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So this is sort of a general/basic, likely dumb question. I'm hoping to get a general idea, to better guide what I search/read. How do these terms relate to each other. I know with Bayesian theory, you use priors to inform the model, where in frequentism you're just using the variables you have measured to build the model. Do both of these approaches use deterministic and stochastic models? Can you have a frequentist stochastic model?

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Statistics, in general, is about learning from the data, that is thought as intrinsically random. There’s no truly deterministic models in statistics. Even when statistician does build a model that is based on some mechanistic model of the phenomenon of interest, she would additionally account for the noise in the data. The name “frequentism” itself is about thinking of probabilities as of frequencies. Bayesian approach is even more extreme, assuming everything to be a random variable. In both cases, probability theory serves as a foundation.

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  • $\begingroup$ Is there a hierarchy? basically I'm trying to describe different modelling approaches to a disease/ epidemiology. Trying to fit the pieces together for some sort of narrative but some study authors state they use bayesian models, others stochastic, etc. Finding myself confused. $\endgroup$ – Jamie Imada Oct 13 '20 at 20:29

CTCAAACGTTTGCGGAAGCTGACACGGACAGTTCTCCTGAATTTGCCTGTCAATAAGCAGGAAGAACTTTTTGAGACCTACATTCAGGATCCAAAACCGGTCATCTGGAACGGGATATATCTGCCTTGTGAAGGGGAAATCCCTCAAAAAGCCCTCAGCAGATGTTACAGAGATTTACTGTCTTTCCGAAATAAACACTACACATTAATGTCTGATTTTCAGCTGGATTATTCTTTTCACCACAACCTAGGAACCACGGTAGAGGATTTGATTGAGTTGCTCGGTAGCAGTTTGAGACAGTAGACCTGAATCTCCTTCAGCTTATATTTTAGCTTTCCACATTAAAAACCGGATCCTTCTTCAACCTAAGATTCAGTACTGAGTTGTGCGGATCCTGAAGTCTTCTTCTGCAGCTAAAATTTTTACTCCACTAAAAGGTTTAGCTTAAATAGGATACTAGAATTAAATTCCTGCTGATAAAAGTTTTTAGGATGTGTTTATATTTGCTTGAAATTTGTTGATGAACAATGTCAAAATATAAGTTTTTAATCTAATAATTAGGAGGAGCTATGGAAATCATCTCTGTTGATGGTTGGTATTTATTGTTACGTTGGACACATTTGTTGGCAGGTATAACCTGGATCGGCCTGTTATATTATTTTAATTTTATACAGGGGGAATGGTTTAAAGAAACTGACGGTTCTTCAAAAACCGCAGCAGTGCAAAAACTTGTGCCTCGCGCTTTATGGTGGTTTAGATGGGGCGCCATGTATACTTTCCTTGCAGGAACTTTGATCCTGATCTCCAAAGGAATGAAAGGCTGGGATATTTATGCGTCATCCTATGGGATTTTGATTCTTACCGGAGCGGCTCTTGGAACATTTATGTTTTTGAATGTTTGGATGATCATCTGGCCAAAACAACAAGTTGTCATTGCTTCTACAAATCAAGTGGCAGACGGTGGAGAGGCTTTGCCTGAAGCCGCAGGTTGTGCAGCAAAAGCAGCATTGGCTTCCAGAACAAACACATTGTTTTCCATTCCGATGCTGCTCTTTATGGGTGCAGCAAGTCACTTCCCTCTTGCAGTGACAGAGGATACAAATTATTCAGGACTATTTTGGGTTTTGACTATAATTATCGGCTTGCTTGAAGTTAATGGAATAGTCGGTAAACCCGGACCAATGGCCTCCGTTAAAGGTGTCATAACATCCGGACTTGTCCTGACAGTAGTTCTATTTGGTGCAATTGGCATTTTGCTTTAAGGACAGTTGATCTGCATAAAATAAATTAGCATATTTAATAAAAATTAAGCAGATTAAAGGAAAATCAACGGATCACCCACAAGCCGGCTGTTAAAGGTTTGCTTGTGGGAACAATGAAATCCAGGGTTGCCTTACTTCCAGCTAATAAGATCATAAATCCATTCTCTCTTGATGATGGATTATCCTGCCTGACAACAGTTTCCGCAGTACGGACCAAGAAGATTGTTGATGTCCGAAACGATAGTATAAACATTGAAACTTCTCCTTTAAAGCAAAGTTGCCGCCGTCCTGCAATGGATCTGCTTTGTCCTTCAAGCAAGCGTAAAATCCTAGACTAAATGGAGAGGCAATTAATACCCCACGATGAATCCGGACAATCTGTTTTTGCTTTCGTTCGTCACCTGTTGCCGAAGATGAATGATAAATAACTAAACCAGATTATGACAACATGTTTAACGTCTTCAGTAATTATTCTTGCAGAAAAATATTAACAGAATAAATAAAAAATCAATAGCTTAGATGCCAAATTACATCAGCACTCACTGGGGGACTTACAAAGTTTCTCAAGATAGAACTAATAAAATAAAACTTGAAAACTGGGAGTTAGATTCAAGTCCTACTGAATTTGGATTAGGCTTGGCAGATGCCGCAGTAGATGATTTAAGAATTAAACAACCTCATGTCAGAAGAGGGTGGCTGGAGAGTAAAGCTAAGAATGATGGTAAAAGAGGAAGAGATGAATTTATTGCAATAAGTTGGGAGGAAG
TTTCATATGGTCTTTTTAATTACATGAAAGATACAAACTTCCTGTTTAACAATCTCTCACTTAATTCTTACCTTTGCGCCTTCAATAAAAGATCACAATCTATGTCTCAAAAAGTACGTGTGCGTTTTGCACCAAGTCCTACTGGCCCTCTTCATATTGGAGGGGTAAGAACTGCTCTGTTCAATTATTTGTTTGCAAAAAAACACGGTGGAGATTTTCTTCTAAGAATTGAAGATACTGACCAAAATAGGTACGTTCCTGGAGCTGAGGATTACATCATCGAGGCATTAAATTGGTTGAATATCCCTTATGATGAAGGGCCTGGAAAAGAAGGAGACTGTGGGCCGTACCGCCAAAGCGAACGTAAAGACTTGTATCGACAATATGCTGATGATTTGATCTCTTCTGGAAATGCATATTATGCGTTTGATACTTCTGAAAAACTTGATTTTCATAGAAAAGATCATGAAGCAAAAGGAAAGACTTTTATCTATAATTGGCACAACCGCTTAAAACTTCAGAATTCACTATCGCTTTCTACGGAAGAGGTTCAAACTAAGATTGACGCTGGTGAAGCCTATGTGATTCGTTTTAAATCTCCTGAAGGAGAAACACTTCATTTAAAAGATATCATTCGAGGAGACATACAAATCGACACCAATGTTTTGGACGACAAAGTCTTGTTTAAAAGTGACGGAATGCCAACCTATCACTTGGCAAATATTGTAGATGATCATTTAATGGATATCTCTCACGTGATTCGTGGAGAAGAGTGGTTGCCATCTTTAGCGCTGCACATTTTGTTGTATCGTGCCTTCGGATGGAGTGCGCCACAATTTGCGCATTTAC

• $\begingroup$ @JamieImada "stochastic" = "probabilistic" model, every Bayesian model is probabilistic, what is special about Bayesian ones is that they use priors. $\endgroup$ – Tim Oct 15 '20 at 18:08
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Frequentist statistics are optimal methods. Maximum likelihood-based statistics are optimal methods. Bayesian statistics are optimal methods. They are each optimal at different things.

Each method is very good at solving certain types of problems. For some problems, the differences are minimal enough in practice that the differences are interpretive. There are problems where the differences can result in catastrophic outcomes. I am writing a paper on a real-world case right now.

I cannot use my cell phone as a surfboard. That is a feature, not a bug. My cell phone fits in my pocket, so standing and balancing on it is ill-advised. That is a feature. However, that is a bad fit for surfing. My cell phone is very dense. That allows it to have a wide range of functionality. It will also sink into the ocean. Also, bad for surfing.

You should choose your method based on the problems you are trying to solve. Do you need a surfboard or a phone?

Fisher's method of maximum likelihood, as originally built but not necessarily practiced today, was designed to help you decide if something is wrong. It was designed to give you new knowledge. However, that is it. Now you know something you did not.